Administration of TTA did not cause a marked change in the total fatty acid composition of plasma lipids. The increase in Δ9 desaturated by TTA therapy may reflect attenuated Δ9 desaturase activity, and that TTA is a good substitute for this enzyme. However, no correlation was found between the level of TTA:1n-8 and the amount of oleic acid (18:1n-9). Fredriksen et al report that TTA in combination with dietary intervention reduces total cholesterol, LDL-cholesterol, and triglyceride in HIV-infected patients on PI-based HAART.13 TTA has previously been found to have hypolipidaemic effects in rats and dogs.5 The hypolipidemic effect of TTA seems to involve activation of peroxisome proliferator-activated receptor (PPAR) α in the liver, and it has recently been shown that TTA is a ligand for all PPAR subtypes.1 In addition, TTA may upregulate the scavenger and LDL-receptor expression.13
Limitations of this phase-1 study are the lack of a randomized control group and the small sample size.
This study has demonstrated that TTA was safe and well tolerated when given once daily for 7 consecutive days at doses up to 1000 mg. No major changes were observed in hematological or biochemical parameters. Further studies in humans are needed to determine optimal dose, dose intervals, and long-term safety and efficacy.
1. Berge RK, Skorve J, Tronstad K, et al. Metabolic effects of thia fatty acids. Curr Opin Lipidol. 2002;13:295-304.
2. Willumsen N, Vaagenes H, Rustan AC, et al. Enhanced hepatic fatty acid oxidation and upregulated carnitine palmitoyltransferase II gene expression by methyl 3-thiaoctadeca-6,9,12,15-tetraenoate in rats. J Lipid Mediat Cell Signal. 1997;17:115-134.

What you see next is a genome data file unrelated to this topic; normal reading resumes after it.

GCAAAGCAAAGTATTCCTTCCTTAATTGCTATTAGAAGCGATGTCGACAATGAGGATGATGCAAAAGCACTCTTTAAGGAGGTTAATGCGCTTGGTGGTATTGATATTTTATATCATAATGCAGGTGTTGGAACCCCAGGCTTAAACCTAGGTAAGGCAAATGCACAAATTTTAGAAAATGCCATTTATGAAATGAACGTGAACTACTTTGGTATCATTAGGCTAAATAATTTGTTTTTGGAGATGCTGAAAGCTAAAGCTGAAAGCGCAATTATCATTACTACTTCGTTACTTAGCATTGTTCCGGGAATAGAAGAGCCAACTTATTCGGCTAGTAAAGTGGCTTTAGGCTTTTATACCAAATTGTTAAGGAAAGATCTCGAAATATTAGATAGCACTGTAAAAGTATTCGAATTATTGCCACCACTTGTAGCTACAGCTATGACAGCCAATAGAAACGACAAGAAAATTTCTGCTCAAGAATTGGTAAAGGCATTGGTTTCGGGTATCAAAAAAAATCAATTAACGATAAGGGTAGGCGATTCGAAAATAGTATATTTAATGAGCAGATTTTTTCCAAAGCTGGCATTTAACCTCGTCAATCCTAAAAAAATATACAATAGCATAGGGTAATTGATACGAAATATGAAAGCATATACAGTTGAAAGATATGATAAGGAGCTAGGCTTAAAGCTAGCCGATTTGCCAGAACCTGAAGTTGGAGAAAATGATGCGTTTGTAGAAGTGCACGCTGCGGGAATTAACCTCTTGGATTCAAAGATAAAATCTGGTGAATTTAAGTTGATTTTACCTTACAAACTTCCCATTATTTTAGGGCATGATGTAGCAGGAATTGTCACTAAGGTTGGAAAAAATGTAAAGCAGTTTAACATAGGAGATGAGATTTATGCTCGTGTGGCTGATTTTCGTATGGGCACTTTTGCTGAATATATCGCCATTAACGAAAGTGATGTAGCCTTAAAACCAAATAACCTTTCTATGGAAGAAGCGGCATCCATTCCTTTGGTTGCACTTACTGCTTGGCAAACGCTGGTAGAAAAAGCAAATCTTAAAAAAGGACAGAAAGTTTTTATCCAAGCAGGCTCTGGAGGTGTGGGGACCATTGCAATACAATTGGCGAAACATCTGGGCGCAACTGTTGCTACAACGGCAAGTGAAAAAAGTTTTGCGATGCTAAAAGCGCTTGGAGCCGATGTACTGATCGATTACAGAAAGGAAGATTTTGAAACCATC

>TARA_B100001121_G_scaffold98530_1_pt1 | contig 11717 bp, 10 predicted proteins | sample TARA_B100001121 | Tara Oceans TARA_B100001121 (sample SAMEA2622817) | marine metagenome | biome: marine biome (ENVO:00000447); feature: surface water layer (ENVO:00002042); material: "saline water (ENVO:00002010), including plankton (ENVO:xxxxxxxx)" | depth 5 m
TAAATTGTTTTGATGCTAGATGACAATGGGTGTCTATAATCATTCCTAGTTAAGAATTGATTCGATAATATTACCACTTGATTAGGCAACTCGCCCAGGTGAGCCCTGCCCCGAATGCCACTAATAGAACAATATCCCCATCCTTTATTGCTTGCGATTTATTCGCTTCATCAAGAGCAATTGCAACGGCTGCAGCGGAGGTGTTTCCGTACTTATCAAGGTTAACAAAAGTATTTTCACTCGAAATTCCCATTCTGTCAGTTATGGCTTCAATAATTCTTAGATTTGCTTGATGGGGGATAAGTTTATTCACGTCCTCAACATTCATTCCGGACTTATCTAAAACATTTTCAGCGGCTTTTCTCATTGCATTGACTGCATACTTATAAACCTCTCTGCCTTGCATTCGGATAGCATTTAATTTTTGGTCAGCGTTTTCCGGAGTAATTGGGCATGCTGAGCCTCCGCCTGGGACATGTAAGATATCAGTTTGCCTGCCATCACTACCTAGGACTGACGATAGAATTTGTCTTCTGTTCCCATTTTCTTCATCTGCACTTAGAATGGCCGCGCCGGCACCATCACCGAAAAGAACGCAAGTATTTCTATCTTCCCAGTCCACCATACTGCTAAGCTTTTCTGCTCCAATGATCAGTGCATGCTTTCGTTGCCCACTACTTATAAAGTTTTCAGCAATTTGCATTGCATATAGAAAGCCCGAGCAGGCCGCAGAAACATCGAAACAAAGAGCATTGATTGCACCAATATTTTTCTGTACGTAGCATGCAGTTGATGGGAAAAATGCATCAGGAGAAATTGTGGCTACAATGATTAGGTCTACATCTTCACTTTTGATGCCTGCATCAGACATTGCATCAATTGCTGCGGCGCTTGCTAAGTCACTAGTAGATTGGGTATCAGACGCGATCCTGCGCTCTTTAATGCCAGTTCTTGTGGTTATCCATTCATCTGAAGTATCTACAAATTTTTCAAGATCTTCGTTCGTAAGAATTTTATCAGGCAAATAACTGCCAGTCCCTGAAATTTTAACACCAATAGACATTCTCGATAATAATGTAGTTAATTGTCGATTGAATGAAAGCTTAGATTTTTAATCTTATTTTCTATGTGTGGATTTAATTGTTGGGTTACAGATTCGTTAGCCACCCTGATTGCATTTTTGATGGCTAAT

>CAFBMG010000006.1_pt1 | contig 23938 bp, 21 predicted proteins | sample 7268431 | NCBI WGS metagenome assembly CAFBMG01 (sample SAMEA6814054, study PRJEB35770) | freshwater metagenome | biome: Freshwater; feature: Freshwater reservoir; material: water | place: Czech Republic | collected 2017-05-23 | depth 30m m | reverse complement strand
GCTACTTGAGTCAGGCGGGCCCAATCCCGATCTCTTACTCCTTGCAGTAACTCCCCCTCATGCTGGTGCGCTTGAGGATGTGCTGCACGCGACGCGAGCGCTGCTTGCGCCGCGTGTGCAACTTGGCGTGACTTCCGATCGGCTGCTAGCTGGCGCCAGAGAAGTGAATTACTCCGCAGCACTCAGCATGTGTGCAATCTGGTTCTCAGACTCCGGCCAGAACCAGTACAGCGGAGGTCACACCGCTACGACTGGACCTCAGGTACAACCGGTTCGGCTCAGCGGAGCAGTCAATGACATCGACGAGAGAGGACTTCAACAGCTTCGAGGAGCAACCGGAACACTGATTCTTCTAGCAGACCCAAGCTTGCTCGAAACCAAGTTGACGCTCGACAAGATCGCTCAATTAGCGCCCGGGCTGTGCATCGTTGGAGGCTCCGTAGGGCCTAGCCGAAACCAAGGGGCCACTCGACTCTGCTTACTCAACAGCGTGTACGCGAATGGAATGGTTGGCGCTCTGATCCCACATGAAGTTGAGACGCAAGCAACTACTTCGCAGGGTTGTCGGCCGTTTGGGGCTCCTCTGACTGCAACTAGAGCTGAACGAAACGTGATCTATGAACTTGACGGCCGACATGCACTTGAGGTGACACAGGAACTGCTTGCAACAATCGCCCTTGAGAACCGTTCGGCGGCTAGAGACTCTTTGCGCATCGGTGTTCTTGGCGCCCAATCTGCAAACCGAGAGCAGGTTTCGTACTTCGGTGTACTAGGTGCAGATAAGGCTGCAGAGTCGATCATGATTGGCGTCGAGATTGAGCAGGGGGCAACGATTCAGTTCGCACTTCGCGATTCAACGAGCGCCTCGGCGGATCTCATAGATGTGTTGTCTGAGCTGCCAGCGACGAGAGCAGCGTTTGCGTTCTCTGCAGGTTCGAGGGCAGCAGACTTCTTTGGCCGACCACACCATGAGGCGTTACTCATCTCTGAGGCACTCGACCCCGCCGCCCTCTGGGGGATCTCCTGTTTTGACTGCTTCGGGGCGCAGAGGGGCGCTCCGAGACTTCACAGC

3. Taylor M, Wallhaus TR, Degrado TR, et al. An evaluation of myocardial fatty acid and glucose uptake using PET with [18F]fluoro-6-thia-heptadecanoic acid and [18F]FDG in patients with congestive heart failure. J Nucl Med. 2001;42:55-62.
4. Berge RK, Aarsland A, Kryvi H, et al. Alkylthio acetic acids (3-thia fatty acids)-a new group of non-beta-oxidizable peroxisome-inducing fatty acid analogues: II. Dose-response studies on hepatic peroxisomal and mitochondrial changes and long-chain fatty acid metabolizing enzymes in rats. Biochem Pharmacol. 1989;38:3969-3979.
5. Asiedu DK, al-Shurbaji A, Rustan AC, et al. Hepatic fatty acid metabolism as a determinant of plasma and liver triacylglycerol levels. Studies on tetradecylthioacetic and tetradecylthiopropionic acids. Eur J Biochem. 1995;227:715-722.
6. Froyland L, Madsen L, Vaagenes H, et al. Mitochondrion is the principal target for nutritional and pharmacological control of triglyceride metabolism. J Lipid Res. 1997;38:1851-1858.
7. Muna ZA, Bolann BJ, Chen X, et al. Tetradecylthioacetic acid and tetradecylselenoacetic acid inhibit lipid peroxidation and interact with superoxide radical. Free Radic Biol Med. 2000;28:1068-1078.
8. Muna ZA, Gudbrandsen OA, Wergedahl H, et al. Inhibition of rat lipoprotein oxidation after tetradecylthioacetic acid feeding. Biochem Pharmacol. 2002;63:1127-1135.
9. Kuiper KKJ, Muna ZA, Erga KS, et al. Tetradecylthioacetic acid reduces stenosis development after balloon angioplasty injury of rabbit iliac arteries. Atherosclerosis. 2001;158:269-275.
10. Pettersen RJ, Muna ZA, Kuiper KKJ, et al. Sustained retention of tetradecylthioacetic acid after local delivery reduces angioplasty-induced coronary stenosis in the minipig. Cardiovasc Res. 2001;52:306-313.
11. Denton S. Single-dose Oral Toxicity Study in the Mouse (Approximation of the Minimum Lethal Dose Level). Covance report no.1382/003-1032, March 1998.
12. Demoz A, Asiedu DK, Lie Ø, et al. Modulation of plasma and hepatic oxidative status and changes in plasma lipid profile by n-3(EPA and DHA), n-6(corn oil) and a 3-thia fatty acid in rats. Biochimica et Biophysica Acta. 1994;1199:238-244.
13. Fredriksen T, Ueland E, Dyrøy B, et al. Lipid-lowering and anti-inflammatory effects of tetradecylthioacetic acid in HIV-infected patients on highly active antiretroviral therapy. Eur J Clin Invest. 2004;34:709-715.
© 2008 Lippincott Williams & Wilkins, Inc.